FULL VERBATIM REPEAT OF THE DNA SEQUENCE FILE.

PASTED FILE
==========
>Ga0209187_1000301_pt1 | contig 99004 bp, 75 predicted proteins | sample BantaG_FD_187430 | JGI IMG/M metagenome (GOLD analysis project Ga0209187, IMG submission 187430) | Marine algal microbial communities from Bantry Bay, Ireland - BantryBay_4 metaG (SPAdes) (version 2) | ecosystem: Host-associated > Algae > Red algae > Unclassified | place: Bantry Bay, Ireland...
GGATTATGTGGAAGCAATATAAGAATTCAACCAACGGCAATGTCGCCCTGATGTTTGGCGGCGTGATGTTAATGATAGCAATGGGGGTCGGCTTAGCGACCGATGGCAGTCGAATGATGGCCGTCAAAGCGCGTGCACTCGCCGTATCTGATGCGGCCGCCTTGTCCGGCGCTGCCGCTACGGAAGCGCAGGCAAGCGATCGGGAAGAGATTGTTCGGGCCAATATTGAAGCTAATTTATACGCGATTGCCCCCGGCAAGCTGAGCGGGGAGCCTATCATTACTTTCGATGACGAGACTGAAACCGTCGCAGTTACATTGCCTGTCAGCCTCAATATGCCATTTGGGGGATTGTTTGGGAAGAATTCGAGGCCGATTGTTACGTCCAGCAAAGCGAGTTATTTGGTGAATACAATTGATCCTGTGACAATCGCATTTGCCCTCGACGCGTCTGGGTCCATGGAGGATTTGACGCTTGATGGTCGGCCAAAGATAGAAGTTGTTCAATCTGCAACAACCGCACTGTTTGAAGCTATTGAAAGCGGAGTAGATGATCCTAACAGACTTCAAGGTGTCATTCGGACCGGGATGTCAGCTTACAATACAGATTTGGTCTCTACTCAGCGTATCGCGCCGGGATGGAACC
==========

>Ga0209187_1000301_pt1 | contig 99004 bp, 75 predicted proteins | sample BantaG_FD_187430 | JGI IMG/M metagenome (GOLD analysis project Ga0209187, IMG submission 187430) | Marine algal microbial communities from Bantry Bay, Ireland - BantryBay_4 metaG (SPAdes) (version 2) | ecosystem: Host-associated > Algae > Red algae > Unclassified | place: Bantry Bay, Ireland...
GGATTATGTGGAAGCAATATAAGAATTCAACCAACGGCAATGTCGCCCTGATGTTTGGCGGCGTGATGTTAATGATAGCAATGGGGGTCGGCTTAGCGACCGATGGCAGTCGAATGATGGCCGTCAAAGCGCGTGCACTCGCCGTATCTGATGCGGCCGCCTTGTCCGGCGCTGCCGCTACGGAAGCGCAGGCAAGCGATCGGGAAGAGATTGTTCGGGCCAATATTGAAGCTAATTTATACGCGATTGCCCCCGGCAAGCTGAGCGGGGAGCCTATCATTACTTTCGATGACGAGACTGAAACCGTCGCAGTTACATTGCCTGTCAGCCTCAATATGCCATTTGGGGGATTGTTTGGGAAGAATTCGAGGCCGATTGTTACGTCCAGCAAAGCGAGTTATTTGGTGAATACAATTGATCCTGTGACAATCGCATTTGCCCTCGACGCGTCTGGGTCCATGGAGGATTTGACGCTTGATGGTCGGCCAAAGATAGAAGTTGTTCAATCTGCAACAACCGCACTGTTTGAAGCTATTGAAAGCGGAGTAGATGATCCTAACAGACTTCAAGGTGTCATTCGGACCGGGATGTCAGCTTACAATACAGATTTGGTCTCTACTCAGCGTATCGCGCCGGGATGGAACC